The city remained occupied, an impoverished shadow of its former self, until the Timurids integrated the area into their empire in the late 14th century CE.
Skarb Kręgu Gonur – Bogtoharskie złoto z Tillya Tepe – Koziorożec
Abdullah Khan Kala
In the 15th century CE, in preparation for establishing Merv as his capital, Timurid king Shahrukh (1405-47 CE) founded a new planned settlement, now known as the Abdullah Khan Kala, a kilometre south of Sultan Kala. The new town covered some 46 hectares. Shahrukh instituted a major building program, rebuilt the irrigation system, and is credited with construction of the dam at Merv. Construction came to a halt when Shahrukh decided to establish his capital in Samarkand instead. Resumption of development of Merv had to wait until Shaybanis’ reign (1500-98 CE) who built the fortification walls.
In the post-medieval period Merv remained a provincial center, a small town of less than a square kilometre that notwithstanding its diminutive size, boasted, one of the strongest fortification of its time. A mosque, madrasa and reservoir were situated in the center of the northern section, with a citadel in the north corner.
Bairam Ali Khan Kala
A rectangular extension known as Bairam Ali Khan Kala was constructed to the west of Abdullah Khan Kala in the eighteenth century. These two sites were probably in use until the early nineteenth century. By the time the Russians arrived in 1885 CE, the site had been abandoned and many of its buildings had been dismantled to provide bricks for new construction.
Additional reading: UNESCO document no. 886
Skarb Kręgu Gonur – Bogtoharskie złoto z Tillya Tepe – korona księżniczki- kniagini
This is was truly fascinating place but quite difficult to photograph. Said to be the birthplace of Zoroastrianism, Gonur Depe dates from the 3rd millenium BC and was discovered about 20 years ago and is still being excavated. The Bronze Age ‚country’ was also known as Margush and Margiana which was also were referred to by Darius I in the 5th century BC. The Margush are considered the „lost fifth civilization”. Personally, I thought it was truly stupendous but I guess you have to be there to really appreciate it.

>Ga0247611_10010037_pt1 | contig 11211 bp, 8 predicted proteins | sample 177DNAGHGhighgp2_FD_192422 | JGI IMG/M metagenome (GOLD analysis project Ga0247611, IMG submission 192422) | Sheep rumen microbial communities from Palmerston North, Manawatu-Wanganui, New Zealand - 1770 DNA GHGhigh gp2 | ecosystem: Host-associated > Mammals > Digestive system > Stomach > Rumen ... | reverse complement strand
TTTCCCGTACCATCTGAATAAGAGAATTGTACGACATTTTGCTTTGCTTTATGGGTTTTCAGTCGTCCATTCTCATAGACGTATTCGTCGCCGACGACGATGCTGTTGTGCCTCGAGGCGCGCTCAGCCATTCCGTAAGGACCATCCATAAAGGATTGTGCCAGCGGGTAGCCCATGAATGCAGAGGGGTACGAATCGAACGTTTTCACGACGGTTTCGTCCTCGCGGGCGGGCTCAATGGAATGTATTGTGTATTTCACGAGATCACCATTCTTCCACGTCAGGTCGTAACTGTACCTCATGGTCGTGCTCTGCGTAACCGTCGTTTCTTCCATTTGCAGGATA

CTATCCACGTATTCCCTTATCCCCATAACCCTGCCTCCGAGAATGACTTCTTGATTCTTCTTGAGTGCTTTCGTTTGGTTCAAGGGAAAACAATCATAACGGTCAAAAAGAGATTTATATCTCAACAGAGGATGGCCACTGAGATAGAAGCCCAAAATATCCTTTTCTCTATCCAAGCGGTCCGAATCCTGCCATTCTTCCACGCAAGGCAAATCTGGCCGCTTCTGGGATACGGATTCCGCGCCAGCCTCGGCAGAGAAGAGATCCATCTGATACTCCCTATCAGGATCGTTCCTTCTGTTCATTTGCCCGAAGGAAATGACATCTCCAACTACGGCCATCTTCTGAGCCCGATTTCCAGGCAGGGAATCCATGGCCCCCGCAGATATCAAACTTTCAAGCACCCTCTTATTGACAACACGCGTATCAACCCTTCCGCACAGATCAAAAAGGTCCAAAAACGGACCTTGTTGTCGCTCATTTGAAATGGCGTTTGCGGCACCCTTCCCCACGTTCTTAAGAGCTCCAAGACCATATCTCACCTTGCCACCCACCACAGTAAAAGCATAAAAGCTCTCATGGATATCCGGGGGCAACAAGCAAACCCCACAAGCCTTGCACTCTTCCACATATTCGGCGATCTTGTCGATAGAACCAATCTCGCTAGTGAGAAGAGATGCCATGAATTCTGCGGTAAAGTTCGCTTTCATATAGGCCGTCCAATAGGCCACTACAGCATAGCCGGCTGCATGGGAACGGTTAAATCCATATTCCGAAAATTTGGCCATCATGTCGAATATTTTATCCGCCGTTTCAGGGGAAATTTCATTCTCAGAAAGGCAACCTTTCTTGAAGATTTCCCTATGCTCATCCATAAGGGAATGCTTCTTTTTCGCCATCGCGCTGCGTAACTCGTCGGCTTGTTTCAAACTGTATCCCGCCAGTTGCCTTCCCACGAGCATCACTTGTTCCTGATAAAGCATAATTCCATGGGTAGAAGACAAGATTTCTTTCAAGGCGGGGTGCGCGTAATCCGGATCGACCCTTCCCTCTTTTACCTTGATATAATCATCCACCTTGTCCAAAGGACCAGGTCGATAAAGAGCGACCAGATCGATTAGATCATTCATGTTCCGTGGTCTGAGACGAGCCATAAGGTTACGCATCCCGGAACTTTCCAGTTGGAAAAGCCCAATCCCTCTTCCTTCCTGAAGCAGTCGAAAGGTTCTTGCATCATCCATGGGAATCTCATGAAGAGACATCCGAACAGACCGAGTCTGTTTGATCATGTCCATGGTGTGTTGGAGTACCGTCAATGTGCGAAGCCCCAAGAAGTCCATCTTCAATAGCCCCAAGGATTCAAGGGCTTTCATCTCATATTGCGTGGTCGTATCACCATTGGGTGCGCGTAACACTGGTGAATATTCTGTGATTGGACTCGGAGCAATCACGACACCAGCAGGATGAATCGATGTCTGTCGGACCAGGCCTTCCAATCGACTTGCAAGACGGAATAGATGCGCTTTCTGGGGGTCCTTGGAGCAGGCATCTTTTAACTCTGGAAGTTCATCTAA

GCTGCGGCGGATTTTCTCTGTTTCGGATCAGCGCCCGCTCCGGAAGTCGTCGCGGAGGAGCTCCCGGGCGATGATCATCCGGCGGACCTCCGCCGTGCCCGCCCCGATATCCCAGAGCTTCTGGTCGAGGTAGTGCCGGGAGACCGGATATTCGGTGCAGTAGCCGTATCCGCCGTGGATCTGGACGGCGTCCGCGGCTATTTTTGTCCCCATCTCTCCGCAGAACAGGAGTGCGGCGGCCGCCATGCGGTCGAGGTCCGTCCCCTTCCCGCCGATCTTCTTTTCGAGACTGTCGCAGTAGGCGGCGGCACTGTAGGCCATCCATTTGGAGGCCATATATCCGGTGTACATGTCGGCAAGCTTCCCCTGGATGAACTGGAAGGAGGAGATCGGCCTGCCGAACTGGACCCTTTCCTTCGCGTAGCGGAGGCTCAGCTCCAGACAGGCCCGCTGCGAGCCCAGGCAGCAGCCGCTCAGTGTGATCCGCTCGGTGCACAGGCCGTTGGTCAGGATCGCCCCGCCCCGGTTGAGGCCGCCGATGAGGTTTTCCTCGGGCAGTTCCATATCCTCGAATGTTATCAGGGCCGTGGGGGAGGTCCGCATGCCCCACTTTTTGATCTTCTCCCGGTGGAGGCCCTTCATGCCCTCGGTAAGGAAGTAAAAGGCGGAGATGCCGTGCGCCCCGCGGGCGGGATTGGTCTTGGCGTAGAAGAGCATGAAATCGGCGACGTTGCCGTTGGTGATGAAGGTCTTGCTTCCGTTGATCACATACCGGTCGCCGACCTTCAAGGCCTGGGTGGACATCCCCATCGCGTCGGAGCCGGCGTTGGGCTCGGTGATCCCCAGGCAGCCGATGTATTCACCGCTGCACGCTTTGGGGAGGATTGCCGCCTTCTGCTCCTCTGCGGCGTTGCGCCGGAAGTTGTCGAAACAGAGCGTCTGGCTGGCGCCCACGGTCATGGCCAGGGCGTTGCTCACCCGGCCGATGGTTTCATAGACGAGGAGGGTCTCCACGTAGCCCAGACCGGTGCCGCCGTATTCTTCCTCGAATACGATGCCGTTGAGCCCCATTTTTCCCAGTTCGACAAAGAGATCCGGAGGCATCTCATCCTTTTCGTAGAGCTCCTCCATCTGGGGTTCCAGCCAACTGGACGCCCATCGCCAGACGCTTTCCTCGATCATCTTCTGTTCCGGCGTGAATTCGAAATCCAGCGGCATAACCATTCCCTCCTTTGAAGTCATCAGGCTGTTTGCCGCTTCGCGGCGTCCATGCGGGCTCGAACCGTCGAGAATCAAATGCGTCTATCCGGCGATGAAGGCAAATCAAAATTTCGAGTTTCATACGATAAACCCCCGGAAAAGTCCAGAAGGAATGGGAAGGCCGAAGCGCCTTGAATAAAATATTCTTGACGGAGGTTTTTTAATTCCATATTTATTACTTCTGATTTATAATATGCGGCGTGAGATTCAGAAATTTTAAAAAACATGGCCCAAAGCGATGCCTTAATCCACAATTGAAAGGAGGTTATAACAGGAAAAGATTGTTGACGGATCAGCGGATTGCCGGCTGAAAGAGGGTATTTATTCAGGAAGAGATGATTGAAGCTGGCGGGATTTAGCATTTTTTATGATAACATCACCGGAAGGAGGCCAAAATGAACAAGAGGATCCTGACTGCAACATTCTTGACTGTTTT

Bactria–Margiana Archaeological Complex
From Wikipedia, the free encyclopedia
Archaeological cultures associated with Indo-Iranian migrations (after EIEC). The Andronovo, BMAC and Yaz cultures have often been associated with Indo-Iranian migrations. The GGC, Cemetery H, Copper Hoard and PGW cultures are candidates for cultures associated with Indo-Aryan migrations.
The extent of the BMAC (after EIEC).
The Bactria–Margiana Archaeological Complex (or BMAC, also known as the Oxus civilization) is the modern archaeological designation for a Bronze Age culture of Central Asia, dated to ca. 2200–1700 BC, located in present day Turkmenistan, northern Afghanistan and Iran, southern Uzbekistan and western Tajikistan, centered on the upper Amu Darya (Oxus). Its sites were discovered and named by the Soviet archaeologist Viktor Sarianidi (1976). Bactria was the Greek name for the area of Bactra (modern Balkh), in what is now northern Afghanistan, and Margiana was the Greek name for the Persian satrapy of Margu, the capital of which was Merv, in today’s Turkmenistan.
Sarianidi’s excavations from the late 1970s onward revealed numerous monumental structures in many different sites, including Namazga-Depe („governmental centre”), Altyn-Depe („secondary capital”), Delbarjin, the Dashly Oasis, Toholok 21, Gonur, Kelleli, Sapelli, and Djarkutan. The sites were fortified by impressive walls and gates. Reports on the BMAC were mostly confined to Soviet journals until the last years of the Soviet Union, so the findings were largely unknown to the West until Sarianidi’s work began to be translated in the 1990s.
Scholars do not agree on either the origins of the Bactria-Margiana complex, or the reasons for its decline. Its distinctive material culture disappears from the archaeological record a few centuries after it appears. Radiocarbon dating suggests dating the complex to the last century of the 3rd millennium and the first quarter of the 2nd millennium BC.
Geographically, the Bactria-Margiana complex spans a wide area from southeastern Iran to Balochistan and Afghanistan. Possibly the archaeologically unexplored terrain of Baluchistan and Afghanistan holds the heartland of the complex (see Lamberg-Karlovsky 2002).
BMAC materials such as seals have been found in the Indus civilisation, on the Iranian plateau, and in the Persian Gulf. BMAC finds are coming onto the international trade in illicit antiquities and are finding their way into Western collections and museums.
Skarb Kręgu Gonur – Bogtoharskie złoto z Tillya Tepe (niektórzy głupcy wciąż mówią o baktryjskiej Hordzie Nomadów) – Dziewanna z Tillya Tepe (właściwie Atena – z Grecji, ale w tymże skarbie z tillia Tepe)
A previously unknown civilization?
The inhabitants of the BMAC were sedentary people who practised irrigation farming of wheat and barley. There has been interaction with the nomadic people of the contemporary Andronovo culture of the steppe to the north, as the findings of steppe pottery in the BMAC indicate. With their impressive material culture including monumental architecture, bronze tools, ceramics, and jewellery of semiprecious stones, the complex exhibits many of the hallmarks of civilization.